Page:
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This Week in News - October 14

There are no words to describe the atrocities of war. No winners, just losers. The pictures and videos are unwatchable and unfortunately there does not seem to be an end in sight. The other news we will summarize this week will have such little consequence to what we are witnessing.


There is significant concern that the current situation in the Middle East will tip the global economy into a recession. The worst situation currently being contemplated is a full scale war between Israel and Iran. Bloomberg estimates oil prices could rise to $150 per barrel with a 1% hit to global GDP. While the humanitarian crisis is most important, the continued high interest rates and higher inflation could impact the banking sector according to the IMF.

Despite the strong US job numbers last week, US consumer sentiment declined. Stubbornly high Inflation is hurting consumers. This is hurting the youngest members of society. Bank of America recently reported that Gen Z spending is down while Baby Boomers is up.

The story is not much better for the second largest economy in the world as China continues to struggle to recover from its COVID lockdowns.


Robert Kennedy Jr. has thrown his name into the 2024 Presidential race. Not unlike John Anderson in 1980, Mr. Kennedy is a long shot to win although could be the deciding factor in the election. Similar to 1980,there is no early consensus on who RFK Jr. hurts more in the 2024 race. Anderson was a Republican congressman from Illinois although seen as a moderate conservative and sympathetic to certain liberal causes. Anderson began his candidacy as a Republican with good polling but his support faded as voters focused on the top two candidates, Gov. Ronald Reagan of California (who ultimately won in a landslide) and incumbent President Jimmy Carter. Carter won only 49 electoral votes and Reagan won the popular vote by nearly ten percent. Currently, RFK Jr. has higher favorability ranking than both presumed frontrunners in former President Trump and President Biden.

The next Speaker of the House is no closer to being named. Jim Jordan is the currently the favorite, although he still has detractors within his own party and Republicans have not scheduled a floor vote. Currently, there are 221 republicans, 212 democrats and two vacancies. A simply majority is needed to name the next speaker, therefore Republicans can only afford to lose 4 members in any vote. Additionally, Rep. Santos from New York is in a bit of hot water although he has no intention on resigning. Should he be expelled, a special election would occur not unlike the two current vacancies. This more than likely will not play out until after a Speaker is voted in as Republicans need Santos' vote.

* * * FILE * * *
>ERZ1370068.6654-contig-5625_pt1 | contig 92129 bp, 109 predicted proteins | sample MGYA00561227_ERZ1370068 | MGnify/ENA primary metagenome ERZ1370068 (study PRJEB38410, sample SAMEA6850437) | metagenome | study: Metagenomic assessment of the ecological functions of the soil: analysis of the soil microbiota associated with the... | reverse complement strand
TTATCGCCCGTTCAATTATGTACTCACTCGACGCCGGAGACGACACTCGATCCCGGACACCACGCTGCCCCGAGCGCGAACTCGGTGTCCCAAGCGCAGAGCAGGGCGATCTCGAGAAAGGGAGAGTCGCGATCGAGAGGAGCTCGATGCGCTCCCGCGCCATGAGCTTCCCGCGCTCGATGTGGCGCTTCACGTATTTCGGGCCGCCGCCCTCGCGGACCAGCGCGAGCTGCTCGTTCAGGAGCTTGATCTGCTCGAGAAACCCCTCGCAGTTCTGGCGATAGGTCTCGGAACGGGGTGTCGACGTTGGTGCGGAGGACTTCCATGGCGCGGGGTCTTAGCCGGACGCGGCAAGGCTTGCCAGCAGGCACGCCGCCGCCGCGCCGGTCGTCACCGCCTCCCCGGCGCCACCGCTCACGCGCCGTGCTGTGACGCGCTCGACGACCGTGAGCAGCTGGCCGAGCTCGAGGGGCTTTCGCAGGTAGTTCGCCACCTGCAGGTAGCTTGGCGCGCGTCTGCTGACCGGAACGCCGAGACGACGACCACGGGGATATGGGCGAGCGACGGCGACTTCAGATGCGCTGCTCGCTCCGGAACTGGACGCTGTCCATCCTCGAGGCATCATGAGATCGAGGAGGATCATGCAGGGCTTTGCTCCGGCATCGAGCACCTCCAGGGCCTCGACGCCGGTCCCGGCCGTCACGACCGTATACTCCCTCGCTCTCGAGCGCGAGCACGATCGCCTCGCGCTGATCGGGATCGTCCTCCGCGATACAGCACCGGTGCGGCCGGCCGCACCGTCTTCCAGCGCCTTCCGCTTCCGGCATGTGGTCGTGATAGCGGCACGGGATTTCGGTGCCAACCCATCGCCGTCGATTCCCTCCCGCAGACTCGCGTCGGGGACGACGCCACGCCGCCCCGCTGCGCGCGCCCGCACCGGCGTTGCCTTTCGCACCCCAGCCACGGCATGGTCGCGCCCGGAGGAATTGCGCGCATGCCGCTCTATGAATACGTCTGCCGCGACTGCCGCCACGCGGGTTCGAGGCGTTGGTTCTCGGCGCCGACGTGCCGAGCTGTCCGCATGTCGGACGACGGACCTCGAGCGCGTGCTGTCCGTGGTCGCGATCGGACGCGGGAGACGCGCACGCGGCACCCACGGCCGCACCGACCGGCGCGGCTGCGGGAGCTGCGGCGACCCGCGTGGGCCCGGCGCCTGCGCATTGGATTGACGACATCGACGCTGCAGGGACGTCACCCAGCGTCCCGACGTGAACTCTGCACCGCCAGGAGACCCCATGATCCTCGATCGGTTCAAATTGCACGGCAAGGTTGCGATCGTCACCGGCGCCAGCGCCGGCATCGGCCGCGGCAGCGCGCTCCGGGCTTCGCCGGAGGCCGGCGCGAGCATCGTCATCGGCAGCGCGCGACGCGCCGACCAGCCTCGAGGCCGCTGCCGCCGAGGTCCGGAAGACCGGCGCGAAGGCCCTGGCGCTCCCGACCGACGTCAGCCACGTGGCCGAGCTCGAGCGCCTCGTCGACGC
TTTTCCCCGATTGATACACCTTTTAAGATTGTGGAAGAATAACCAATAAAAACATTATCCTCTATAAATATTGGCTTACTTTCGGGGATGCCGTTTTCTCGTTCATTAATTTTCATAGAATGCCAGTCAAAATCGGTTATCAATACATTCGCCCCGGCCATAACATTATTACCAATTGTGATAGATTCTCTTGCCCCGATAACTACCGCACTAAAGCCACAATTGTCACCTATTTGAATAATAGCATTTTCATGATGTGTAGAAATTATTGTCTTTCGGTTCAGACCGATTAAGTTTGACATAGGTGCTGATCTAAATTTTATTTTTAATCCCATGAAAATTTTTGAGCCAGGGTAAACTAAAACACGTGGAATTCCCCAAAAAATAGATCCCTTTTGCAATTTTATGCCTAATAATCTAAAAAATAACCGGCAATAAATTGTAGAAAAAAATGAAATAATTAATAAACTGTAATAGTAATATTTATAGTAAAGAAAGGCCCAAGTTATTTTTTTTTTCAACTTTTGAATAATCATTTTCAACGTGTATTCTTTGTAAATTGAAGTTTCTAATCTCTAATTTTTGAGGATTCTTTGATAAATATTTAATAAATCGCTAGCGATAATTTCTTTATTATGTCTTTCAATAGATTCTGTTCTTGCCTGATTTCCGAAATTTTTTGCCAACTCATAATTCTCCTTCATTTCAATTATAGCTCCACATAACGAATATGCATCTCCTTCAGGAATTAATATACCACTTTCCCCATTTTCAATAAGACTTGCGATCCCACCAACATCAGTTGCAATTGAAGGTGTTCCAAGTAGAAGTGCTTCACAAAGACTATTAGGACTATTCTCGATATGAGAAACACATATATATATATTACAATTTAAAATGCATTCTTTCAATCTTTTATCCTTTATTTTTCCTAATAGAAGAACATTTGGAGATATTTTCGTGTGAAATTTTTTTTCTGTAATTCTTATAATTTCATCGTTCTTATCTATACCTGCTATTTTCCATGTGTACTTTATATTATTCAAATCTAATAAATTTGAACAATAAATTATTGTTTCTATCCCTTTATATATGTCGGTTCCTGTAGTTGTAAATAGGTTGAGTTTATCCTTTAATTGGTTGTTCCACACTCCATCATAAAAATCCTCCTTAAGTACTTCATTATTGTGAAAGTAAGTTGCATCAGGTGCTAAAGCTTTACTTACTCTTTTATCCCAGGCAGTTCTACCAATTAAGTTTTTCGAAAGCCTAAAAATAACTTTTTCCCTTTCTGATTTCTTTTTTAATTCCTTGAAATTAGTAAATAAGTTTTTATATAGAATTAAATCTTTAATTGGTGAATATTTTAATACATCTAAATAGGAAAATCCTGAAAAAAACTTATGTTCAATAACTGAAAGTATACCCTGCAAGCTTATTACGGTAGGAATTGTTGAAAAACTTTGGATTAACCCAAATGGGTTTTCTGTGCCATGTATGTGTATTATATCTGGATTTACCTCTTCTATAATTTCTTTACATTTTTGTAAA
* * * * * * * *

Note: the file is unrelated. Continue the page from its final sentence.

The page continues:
While this is a pipe dream for Democrats, you can never rule out the unexpected when discussing US politics. There are currently 18 Republican members of the House who represent districts won by Biden. There are also five Republican House members who are retiring or expected to retire. Could the Democrats flip five of these members to vote for Rep. Hakeem Jeffries?

Opportunity Zones

Given the gridlock in the House, there is no news to report on the Opportunity Zones Transparency, Extension, and Improvement Act. Brad Molotsky has written a nice summary of the pending bi-partisan bill and is a good source for OZ investors.

There has been some research recently on the success of the OZ program. Given its infancy, no concrete conclusions should be reached for at least ten years in our opinion. The EIG had a thoughtful piece on this topic this week which is worth reading. The hundreds of billions that will be ultimately invested in this program should benefit both investors and the communities receiving the capital they could often not raise. Only time will tell.

Clean Energy

Last weeks strong jobs report has led many economists to believe in the short term rates are staying at current levels or potentially even moving higher. As we pointed out last week, this will have a chilling effect on an already struggling commercial real estate market. This will also take a bite out of the clean energy industry. These projects are capital intensive thus requiring significant debt and interest service. A second more damaging aspect of higher interest rates is the long-term contracts that many clean energy companies have entered into. Over the past two months, the S&P Clean Energy Index, which is made up of 100 of the biggest companies in solar, wind power and other renewables-related businesses, has dropped over 20%. Again, it does not mean the industry is un-investable. Rather, due diligence with respect to the timing and projections of each company is of the utmost importance when contemplating any investment.

We have written often about the lack of domestic critical minerals and the global fight to secure access. The United States is currently contemplating dropping charges against Israeli Dan Gertler given his control over many African mining operations. The Treasury Department sanctioned Gertler in 2017, accusing him of amassing his fortune through opaque and corrupt mining and oil deals in Congo through connections with former Congolese President Joseph Kabila.

This week the US also pushed forward in a partnership with allies to promote responsible investment into critical mineral projects.

A Life Well Lived

Charles Feeney passed away this week. In times of darkness, it is good see the positive impact that many have on society. Mr. Feeney certainly took that to heart in his lifetime.

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